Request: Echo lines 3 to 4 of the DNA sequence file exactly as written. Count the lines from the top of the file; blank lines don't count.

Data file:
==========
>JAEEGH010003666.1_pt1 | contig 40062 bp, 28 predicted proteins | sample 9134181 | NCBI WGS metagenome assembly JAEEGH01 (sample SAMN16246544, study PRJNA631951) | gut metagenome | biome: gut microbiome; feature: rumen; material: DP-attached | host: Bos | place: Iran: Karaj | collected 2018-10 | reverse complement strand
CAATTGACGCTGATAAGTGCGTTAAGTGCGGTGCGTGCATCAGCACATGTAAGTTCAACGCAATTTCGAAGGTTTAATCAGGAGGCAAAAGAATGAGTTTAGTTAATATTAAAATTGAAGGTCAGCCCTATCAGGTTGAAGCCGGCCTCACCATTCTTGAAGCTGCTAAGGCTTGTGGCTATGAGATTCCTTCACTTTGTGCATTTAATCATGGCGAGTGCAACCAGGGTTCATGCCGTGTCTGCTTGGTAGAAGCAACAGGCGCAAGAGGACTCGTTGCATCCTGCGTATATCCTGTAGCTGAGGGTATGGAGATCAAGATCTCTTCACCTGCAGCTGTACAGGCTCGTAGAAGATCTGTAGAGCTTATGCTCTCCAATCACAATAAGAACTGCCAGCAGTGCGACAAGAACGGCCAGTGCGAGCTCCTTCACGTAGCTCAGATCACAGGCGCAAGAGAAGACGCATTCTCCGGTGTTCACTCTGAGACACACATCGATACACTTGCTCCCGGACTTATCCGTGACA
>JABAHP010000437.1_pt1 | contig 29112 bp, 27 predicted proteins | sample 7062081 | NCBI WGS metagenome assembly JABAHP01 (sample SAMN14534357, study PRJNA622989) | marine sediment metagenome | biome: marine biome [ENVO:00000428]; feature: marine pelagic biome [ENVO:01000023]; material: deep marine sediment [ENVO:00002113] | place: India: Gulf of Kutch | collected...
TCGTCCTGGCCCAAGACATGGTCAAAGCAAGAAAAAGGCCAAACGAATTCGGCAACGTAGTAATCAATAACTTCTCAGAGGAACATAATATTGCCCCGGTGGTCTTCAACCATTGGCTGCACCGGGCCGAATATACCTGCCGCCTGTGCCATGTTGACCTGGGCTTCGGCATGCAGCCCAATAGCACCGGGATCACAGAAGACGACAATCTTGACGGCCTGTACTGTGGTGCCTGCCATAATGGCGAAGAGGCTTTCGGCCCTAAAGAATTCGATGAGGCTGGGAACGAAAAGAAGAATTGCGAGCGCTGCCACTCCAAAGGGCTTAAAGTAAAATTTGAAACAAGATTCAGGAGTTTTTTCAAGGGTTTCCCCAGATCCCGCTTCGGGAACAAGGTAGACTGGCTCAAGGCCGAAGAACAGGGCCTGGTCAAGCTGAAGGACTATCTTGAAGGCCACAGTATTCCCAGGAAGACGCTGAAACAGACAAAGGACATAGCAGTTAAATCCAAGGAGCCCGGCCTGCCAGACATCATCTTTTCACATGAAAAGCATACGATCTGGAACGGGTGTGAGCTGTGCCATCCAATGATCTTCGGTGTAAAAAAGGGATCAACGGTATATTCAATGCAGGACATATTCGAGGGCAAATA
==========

>JABAHP010000437.1_pt1 | contig 29112 bp, 27 predicted proteins | sample 7062081 | NCBI WGS metagenome assembly JABAHP01 (sample SAMN14534357, study PRJNA622989) | marine sediment metagenome | biome: marine biome [ENVO:00000428]; feature: marine pelagic biome [ENVO:01000023]; material: deep marine sediment [ENVO:00002113] | place: India: Gulf of Kutch | collected...
TCGTCCTGGCCCAAGACATGGTCAAAGCAAGAAAAAGGCCAAACGAATTCGGCAACGTAGTAATCAATAACTTCTCAGAGGAACATAATATTGCCCCGGTGGTCTTCAACCATTGGCTGCACCGGGCCGAATATACCTGCCGCCTGTGCCATGTTGACCTGGGCTTCGGCATGCAGCCCAATAGCACCGGGATCACAGAAGACGACAATCTTGACGGCCTGTACTGTGGTGCCTGCCATAATGGCGAAGAGGCTTTCGGCCCTAAAGAATTCGATGAGGCTGGGAACGAAAAGAAGAATTGCGAGCGCTGCCACTCCAAAGGGCTTAAAGTAAAATTTGAAACAAGATTCAGGAGTTTTTTCAAGGGTTTCCCCAGATCCCGCTTCGGGAACAAGGTAGACTGGCTCAAGGCCGAAGAACAGGGCCTGGTCAAGCTGAAGGACTATCTTGAAGGCCACAGTATTCCCAGGAAGACGCTGAAACAGACAAAGGACATAGCAGTTAAATCCAAGGAGCCCGGCCTGCCAGACATCATCTTTTCACATGAAAAGCATACGATCTGGAACGGGTGTGAGCTGTGCCATCCAATGATCTTCGGTGTAAAAAAGGGATCAACGGTATATTCAATGCAGGACATATTCGAGGGCAAATA